Never Say Never

When someone puts an end to something, it doesn't mean that he gave up, it means that thing is not taking him anywhere.
      Michael Bassey Johnson

I've said it here too often, probably, so I can't make things worse by saying it again: Some pictures are easy. Others are not. It's (finally!) become clear to me that a good photo of Silver Staircase Falls is in the “not” category.

Silver Staircase is a lovely waterfall on US route 2 along the southern boundary of Glacier National Park. Thanks to its proximity to the highway and a large turn-out (parking area), access to the falls is easy. As we frequently visit Glacier's east side, we've had many opportunities to stop at the falls for a look. In March the rocky face of the falls is completely hidden by ice and snow. This often carries into April, but more likely things will begin melting, and before the month's end there's significant flow over the falls. May and most of June are also good times to stop. By mid-July there may be just a trickle of water, and the rocks will be dusty-dry by the end of the month. The season within which to make a good photo of the falls is relatively short. We've planned many of our spring trips so we're passing the falls in morning light.

Keep On Keepin' On

I've made at least a dozen attempts to photograph the falls, but after many visits to the falls over the span of several years, I've yet to capture the photo I've really wanted. I've made a couple I'm happy with, but I'd still call them near misses, pictures that are nice enough but not what I'd envisioned. Many others simply don't come close. There have been several problems: getting a good composition is difficult because there's “stuff” in the way, things like bushes that have grown up to block the best views. The light is a challenge, as the rock face over which the water flows faces north and the steep sides of the falls are heavily wooded. The light is most often behind the falls, leaving much of it in shadow while creating dappled highlights, which are very difficult to control (photographically, that is). And of course, like many waterfalls, there's a wide “V” of open sky at the brink; the sky is always completely blown out when the water and rocks are properly exposed. Graduated neutral-density filters are no help for this, but I've had some success making multiple exposures for HDR (high dynamic range) combinations in Photoshop.

Since all of that's not challenging enough, I've made most of my pictures using multi-frame vertical pans and then assembling those frames (with Photoshop) into a single image. This works nicely, but adds another layer of complication if I'm also making multiple exposures to deal with the high dynamic range of the scene.

Things Have Not Improved

I love a challenge, or maybe I'm just stubborn, so I keep trying. Sadly, there's been “infrastructure” activity in the area that's made a terrible mess of things. A buried cable, gas line, or other utility has been laid for many miles along US Route 2, and the trenching for that cut directly across the base of the waterfall. While the falls appears to be undamaged, trees have been cut and left laying, and a wide swath of the native shrubs and other flora have been torn up. Shredded branches and other debris litter the stream at the base of the falls. No obvious restoration effort has been made. The waterfall is still very pretty, but requires a very selective eye; tight compositions are necessary if the mess around the falls is to be excluded from the photos. I often come away quite wet and have more than once flooded my knee-high rubber boots while standing in the stream looking for a clean composition.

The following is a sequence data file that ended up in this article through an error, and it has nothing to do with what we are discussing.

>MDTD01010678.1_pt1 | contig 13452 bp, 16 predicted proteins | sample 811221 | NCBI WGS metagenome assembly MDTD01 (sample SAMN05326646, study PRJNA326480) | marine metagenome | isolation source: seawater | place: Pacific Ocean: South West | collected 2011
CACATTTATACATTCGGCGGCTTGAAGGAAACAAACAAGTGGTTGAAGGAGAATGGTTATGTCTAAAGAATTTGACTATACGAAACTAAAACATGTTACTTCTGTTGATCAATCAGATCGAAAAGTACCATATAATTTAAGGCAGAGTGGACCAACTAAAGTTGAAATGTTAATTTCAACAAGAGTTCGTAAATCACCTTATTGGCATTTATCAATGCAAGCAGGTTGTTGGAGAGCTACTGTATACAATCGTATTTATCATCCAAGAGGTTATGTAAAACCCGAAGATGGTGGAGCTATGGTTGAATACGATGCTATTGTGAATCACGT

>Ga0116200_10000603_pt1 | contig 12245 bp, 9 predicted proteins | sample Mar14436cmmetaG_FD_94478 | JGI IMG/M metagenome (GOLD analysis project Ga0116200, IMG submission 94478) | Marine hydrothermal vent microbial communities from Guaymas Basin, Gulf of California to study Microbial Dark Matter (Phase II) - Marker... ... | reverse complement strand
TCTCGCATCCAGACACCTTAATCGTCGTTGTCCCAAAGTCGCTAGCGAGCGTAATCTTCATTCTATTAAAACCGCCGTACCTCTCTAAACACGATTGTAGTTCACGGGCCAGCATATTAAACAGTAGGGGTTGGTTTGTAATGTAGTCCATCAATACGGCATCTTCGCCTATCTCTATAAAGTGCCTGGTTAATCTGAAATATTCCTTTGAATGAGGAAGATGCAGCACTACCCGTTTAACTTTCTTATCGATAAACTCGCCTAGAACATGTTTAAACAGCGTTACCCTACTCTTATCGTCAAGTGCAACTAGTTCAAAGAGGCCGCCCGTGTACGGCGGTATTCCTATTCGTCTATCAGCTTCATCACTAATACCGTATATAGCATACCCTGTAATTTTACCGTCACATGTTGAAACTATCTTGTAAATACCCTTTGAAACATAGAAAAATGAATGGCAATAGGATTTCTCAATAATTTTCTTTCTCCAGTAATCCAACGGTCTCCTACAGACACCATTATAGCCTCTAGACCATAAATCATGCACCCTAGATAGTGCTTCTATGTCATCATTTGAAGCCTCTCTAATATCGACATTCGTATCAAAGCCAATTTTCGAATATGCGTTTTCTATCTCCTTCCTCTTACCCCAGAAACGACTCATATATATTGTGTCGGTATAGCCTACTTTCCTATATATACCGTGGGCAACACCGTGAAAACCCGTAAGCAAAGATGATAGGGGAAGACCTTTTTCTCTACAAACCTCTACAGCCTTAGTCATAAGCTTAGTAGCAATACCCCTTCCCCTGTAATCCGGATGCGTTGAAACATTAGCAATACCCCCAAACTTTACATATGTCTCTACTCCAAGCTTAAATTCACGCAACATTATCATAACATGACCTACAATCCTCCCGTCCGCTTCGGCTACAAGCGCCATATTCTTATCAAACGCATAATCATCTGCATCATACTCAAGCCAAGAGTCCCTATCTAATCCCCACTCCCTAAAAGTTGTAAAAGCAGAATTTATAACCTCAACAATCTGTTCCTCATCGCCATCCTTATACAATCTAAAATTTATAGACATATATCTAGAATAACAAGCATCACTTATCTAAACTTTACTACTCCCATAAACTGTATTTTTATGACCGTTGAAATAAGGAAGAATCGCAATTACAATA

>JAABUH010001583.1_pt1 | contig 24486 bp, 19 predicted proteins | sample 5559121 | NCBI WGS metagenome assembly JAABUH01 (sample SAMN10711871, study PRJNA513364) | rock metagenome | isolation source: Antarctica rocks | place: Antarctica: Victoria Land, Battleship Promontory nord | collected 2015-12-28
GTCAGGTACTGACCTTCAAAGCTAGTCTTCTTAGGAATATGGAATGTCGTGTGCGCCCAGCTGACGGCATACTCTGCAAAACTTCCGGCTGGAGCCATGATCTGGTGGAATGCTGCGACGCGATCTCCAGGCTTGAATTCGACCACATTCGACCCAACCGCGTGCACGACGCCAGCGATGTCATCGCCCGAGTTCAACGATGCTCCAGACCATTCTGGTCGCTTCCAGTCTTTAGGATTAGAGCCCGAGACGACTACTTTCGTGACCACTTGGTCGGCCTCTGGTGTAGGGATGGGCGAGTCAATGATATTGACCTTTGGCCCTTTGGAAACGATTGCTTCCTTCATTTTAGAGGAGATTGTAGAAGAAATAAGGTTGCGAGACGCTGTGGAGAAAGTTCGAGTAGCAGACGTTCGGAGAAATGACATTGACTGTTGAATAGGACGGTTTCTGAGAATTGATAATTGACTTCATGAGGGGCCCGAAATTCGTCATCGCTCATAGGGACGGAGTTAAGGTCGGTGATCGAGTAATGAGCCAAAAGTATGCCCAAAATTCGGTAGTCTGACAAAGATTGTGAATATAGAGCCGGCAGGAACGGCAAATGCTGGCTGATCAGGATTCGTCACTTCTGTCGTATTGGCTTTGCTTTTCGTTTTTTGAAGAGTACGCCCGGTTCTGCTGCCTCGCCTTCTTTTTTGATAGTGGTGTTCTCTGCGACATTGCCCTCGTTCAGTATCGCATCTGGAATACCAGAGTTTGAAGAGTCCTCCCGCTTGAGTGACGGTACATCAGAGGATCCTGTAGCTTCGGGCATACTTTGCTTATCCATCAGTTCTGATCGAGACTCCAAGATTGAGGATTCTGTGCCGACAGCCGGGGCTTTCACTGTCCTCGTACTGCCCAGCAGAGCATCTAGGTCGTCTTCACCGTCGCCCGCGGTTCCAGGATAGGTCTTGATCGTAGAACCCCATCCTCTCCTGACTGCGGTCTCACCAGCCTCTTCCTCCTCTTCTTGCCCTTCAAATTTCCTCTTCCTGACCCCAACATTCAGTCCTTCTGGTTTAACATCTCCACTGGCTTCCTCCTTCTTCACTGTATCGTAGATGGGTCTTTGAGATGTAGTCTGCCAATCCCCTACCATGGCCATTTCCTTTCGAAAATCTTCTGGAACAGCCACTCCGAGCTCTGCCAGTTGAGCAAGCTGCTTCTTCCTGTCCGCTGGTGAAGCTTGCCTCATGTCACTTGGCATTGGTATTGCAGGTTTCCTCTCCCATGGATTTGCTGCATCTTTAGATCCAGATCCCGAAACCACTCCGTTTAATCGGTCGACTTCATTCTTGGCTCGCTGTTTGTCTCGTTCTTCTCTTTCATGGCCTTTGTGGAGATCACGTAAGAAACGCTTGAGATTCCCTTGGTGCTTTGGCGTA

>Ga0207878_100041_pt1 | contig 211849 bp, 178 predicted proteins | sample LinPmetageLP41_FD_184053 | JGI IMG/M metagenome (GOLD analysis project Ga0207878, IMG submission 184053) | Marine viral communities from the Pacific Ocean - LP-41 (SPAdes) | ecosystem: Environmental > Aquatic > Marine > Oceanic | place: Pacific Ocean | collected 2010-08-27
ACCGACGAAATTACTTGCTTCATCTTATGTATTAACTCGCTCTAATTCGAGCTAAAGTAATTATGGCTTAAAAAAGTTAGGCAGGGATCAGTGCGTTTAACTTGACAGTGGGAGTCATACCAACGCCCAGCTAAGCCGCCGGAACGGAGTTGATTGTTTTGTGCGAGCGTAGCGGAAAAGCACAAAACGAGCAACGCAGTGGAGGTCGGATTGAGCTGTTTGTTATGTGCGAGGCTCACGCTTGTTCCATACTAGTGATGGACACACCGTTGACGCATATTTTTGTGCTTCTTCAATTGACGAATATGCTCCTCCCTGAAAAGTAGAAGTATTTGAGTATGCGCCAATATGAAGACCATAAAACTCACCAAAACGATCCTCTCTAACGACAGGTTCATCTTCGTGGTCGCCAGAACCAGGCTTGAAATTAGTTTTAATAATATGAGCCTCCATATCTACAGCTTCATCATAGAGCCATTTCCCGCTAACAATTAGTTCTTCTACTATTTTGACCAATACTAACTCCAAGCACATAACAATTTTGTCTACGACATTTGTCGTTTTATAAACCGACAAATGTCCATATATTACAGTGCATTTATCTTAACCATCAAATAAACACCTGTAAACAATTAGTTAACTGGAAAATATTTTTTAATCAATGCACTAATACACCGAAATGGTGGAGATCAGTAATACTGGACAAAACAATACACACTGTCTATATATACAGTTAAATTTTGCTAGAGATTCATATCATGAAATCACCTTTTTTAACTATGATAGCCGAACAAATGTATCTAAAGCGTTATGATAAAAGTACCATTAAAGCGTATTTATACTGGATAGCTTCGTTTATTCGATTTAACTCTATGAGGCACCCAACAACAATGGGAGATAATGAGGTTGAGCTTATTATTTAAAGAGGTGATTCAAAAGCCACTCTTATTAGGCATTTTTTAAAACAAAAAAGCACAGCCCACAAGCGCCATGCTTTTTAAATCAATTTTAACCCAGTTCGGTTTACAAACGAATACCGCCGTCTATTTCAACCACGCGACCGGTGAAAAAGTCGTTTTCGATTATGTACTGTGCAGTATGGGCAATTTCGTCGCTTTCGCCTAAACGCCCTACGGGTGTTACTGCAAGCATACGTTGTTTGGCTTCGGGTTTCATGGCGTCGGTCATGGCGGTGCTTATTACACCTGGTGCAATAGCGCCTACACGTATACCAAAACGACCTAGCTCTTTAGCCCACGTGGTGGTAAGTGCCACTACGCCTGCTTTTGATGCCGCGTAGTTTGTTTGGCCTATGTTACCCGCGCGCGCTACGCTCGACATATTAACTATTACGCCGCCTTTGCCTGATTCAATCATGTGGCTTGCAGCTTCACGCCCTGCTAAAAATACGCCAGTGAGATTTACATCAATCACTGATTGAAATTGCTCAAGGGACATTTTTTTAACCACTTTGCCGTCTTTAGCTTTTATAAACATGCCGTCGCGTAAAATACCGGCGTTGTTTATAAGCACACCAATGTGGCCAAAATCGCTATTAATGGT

Most recently (June, 2015) I made what may be my last attempt to photograph Silver Staircase, and once again I'm disappointed in the resulting images. Wearing my rubber boots I crossed the stream and set up quite close to the falls. A high volume of water flowing over the falls created a great deal of spray. The roar of the falls left my ears ringing. Using a couple of long bungee cords looped around a bush I was able to pull it away from the camera, but another bush, impossible to avoid or divert, remained in my photo. I did my best to use that as an element in the composition, but it somewhat overwhelms the falls. Another failure. I wrapped up that visit by making some pictures while standing in the middle of the stream slightly below the base of the falls. Unfortunately, this view includes some of the area torn up by the trenching work.

Silver Staircase Falls, July, 2012

This is how Silver Staircase Falls looked in July, 2012, before the trees were cut and the base of the falls torn up by utility work. Click for more pictures.

Never say “Never!”, but it's looking like there's little reason to stop again at Silver Staircase Falls. In a few years the flowing water, freezing and thawing, and nature's attempts at healing may eliminate or hide some of the destruction done in the name of progress, but the large trees will not regrow in my lifetime. Perhaps I'll stop again one day, but I suspect I've missed my chance to make the photo I've envisioned.

June, 2015

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